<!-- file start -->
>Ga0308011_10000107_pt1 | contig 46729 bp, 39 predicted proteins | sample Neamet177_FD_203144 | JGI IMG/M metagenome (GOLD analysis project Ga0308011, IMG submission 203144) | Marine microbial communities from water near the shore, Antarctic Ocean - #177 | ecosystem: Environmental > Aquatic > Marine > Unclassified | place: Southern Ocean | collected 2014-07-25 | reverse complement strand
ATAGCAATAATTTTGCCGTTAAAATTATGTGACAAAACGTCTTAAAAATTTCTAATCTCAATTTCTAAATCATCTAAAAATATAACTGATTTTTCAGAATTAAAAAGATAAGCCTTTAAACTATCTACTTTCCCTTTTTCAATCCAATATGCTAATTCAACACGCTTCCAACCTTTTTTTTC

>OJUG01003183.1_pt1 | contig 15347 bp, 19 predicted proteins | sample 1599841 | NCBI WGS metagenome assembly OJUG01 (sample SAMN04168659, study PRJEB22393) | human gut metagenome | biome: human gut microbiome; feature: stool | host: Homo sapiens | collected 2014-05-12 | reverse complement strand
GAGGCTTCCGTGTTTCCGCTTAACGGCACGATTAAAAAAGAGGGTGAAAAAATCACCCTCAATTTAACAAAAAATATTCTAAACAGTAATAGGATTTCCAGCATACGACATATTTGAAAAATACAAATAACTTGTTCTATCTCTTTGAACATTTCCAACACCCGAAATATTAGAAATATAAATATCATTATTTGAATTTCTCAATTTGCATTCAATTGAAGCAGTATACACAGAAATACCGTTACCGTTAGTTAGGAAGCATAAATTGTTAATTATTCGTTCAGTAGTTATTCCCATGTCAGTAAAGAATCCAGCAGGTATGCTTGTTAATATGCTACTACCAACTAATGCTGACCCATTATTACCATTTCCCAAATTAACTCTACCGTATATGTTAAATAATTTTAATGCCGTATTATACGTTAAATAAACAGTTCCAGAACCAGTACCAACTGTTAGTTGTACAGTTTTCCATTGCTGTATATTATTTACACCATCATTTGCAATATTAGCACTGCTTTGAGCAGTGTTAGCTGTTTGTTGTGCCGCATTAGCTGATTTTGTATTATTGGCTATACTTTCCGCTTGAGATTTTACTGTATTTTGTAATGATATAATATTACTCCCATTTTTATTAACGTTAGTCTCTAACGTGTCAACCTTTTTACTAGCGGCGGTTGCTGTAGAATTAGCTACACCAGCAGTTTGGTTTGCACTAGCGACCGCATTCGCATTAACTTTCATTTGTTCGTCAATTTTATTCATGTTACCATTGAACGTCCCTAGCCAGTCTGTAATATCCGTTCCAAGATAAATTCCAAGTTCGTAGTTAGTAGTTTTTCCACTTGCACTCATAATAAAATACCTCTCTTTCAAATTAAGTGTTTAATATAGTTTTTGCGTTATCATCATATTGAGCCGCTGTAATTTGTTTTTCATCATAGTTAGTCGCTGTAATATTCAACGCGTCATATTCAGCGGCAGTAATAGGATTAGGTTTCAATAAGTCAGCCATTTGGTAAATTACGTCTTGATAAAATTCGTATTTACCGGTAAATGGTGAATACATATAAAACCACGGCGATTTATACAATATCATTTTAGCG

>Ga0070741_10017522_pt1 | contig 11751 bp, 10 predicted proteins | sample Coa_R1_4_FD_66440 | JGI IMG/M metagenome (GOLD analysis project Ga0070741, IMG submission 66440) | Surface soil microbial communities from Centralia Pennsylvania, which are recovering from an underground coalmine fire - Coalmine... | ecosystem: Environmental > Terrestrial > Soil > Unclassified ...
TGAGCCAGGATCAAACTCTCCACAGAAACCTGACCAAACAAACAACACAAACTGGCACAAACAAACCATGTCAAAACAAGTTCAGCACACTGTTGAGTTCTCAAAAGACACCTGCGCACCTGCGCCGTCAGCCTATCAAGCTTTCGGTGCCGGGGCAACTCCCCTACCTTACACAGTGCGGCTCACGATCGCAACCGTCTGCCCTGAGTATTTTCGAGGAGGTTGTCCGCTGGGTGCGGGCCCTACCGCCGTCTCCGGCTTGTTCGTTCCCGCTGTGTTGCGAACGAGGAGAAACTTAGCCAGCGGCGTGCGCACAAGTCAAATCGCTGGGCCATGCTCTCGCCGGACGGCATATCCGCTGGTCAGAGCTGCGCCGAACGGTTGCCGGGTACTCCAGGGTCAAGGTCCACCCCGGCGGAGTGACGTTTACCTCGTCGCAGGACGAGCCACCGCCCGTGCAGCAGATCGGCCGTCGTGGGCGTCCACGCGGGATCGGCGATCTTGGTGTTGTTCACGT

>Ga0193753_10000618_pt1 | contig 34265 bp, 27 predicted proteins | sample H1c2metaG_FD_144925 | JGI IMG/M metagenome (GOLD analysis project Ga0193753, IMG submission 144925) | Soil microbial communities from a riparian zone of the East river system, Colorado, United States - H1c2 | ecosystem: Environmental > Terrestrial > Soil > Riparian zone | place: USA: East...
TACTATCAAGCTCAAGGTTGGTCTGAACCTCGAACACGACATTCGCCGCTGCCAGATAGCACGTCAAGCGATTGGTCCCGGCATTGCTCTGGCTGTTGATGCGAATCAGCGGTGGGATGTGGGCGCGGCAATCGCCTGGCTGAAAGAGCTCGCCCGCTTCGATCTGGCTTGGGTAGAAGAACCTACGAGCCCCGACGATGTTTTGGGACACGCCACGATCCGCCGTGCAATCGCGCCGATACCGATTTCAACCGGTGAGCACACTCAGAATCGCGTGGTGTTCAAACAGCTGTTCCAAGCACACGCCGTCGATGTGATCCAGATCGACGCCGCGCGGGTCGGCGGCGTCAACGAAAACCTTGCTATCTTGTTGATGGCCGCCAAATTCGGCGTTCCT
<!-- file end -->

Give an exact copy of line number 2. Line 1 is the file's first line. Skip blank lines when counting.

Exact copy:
ATAGCAATAATTTTGCCGTTAAAATTATGTGACAAAACGTCTTAAAAATTTCTAATCTCAATTTCTAAATCATCTAAAAATATAACTGATTTTTCAGAATTAAAAAGATAAGCCTTTAAACTATCTACTTTCCCTTTTTCAATCCAATATGCTAATTCAACACGCTTCCAACCTTTTTTTTC